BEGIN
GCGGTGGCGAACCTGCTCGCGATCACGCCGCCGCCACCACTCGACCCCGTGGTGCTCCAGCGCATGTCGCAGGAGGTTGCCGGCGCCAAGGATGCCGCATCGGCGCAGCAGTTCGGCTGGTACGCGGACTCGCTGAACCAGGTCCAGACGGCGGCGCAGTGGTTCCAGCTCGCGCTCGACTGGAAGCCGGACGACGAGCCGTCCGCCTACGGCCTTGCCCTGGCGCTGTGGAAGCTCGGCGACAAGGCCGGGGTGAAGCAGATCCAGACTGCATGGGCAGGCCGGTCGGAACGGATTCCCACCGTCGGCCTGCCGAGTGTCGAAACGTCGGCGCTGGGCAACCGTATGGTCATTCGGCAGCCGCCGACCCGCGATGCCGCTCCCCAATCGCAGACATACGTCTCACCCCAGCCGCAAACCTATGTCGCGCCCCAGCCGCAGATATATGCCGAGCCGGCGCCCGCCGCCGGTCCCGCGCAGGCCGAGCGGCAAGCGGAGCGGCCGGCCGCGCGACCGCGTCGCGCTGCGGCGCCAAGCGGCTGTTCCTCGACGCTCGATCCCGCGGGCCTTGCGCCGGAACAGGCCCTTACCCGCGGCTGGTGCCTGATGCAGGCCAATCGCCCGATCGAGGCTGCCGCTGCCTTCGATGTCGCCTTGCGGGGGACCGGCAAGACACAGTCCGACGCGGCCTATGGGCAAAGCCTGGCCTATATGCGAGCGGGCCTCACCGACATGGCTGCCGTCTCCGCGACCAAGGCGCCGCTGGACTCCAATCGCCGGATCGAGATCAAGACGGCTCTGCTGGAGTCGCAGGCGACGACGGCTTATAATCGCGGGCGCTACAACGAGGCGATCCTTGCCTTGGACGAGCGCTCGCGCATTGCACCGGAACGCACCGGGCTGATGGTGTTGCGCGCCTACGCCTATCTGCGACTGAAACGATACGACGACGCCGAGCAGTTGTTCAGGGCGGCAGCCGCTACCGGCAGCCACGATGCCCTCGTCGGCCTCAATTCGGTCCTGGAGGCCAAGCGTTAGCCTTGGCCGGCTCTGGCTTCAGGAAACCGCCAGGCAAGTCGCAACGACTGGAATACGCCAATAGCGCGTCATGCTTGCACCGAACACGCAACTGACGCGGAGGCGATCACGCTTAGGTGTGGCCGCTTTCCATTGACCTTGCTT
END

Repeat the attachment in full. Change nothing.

GCGGTGGCGAACCTGCTCGCGATCACGCCGCCGCCACCACTCGACCCCGTGGTGCTCCAGCGCATGTCGCAGGAGGTTGCCGGCGCCAAGGATGCCGCATCGGCGCAGCAGTTCGGCTGGTACGCGGACTCGCTGAACCAGGTCCAGACGGCGGCGCAGTGGTTCCAGCTCGCGCTCGACTGGAAGCCGGACGACGAGCCGTCCGCCTACGGCCTTGCCCTGGCGCTGTGGAAGCTCGGCGACAAGGCCGGGGTGAAGCAGATCCAGACTGCATGGGCAGGCCGGTCGGAACGGATTCCCACCGTCGGCCTGCCGAGTGTCGAAACGTCGGCGCTGGGCAACCGTATGGTCATTCGGCAGCCGCCGACCCGCGATGCCGCTCCCCAATCGCAGACATACGTCTCACCCCAGCCGCAAACCTATGTCGCGCCCCAGCCGCAGATATATGCCGAGCCGGCGCCCGCCGCCGGTCCCGCGCAGGCCGAGCGGCAAGCGGAGCGGCCGGCCGCGCGACCGCGTCGCGCTGCGGCGCCAAGCGGCTGTTCCTCGACGCTCGATCCCGCGGGCCTTGCGCCGGAACAGGCCCTTACCCGCGGCTGGTGCCTGATGCAGGCCAATCGCCCGATCGAGGCTGCCGCTGCCTTCGATGTCGCCTTGCGGGGGACCGGCAAGACACAGTCCGACGCGGCCTATGGGCAAAGCCTGGCCTATATGCGAGCGGGCCTCACCGACATGGCTGCCGTCTCCGCGACCAAGGCGCCGCTGGACTCCAATCGCCGGATCGAGATCAAGACGGCTCTGCTGGAGTCGCAGGCGACGACGGCTTATAATCGCGGGCGCTACAACGAGGCGATCCTTGCCTTGGACGAGCGCTCGCGCATTGCACCGGAACGCACCGGGCTGATGGTGTTGCGCGCCTACGCCTATCTGCGACTGAAACGATACGACGACGCCGAGCAGTTGTTCAGGGCGGCAGCCGCTACCGGCAGCCACGATGCCCTCGTCGGCCTCAATTCGGTCCTGGAGGCCAAGCGTTAGCCTTGGCCGGCTCTGGCTTCAGGAAACCGCCAGGCAAGTCGCAACGACTGGAATACGCCAATAGCGCGTCATGCTTGCACCGAACACGCAACTGACGCGGAGGCGATCACGCTTAGGTGTGGCCGCTTTCCATTGACCTTGCTT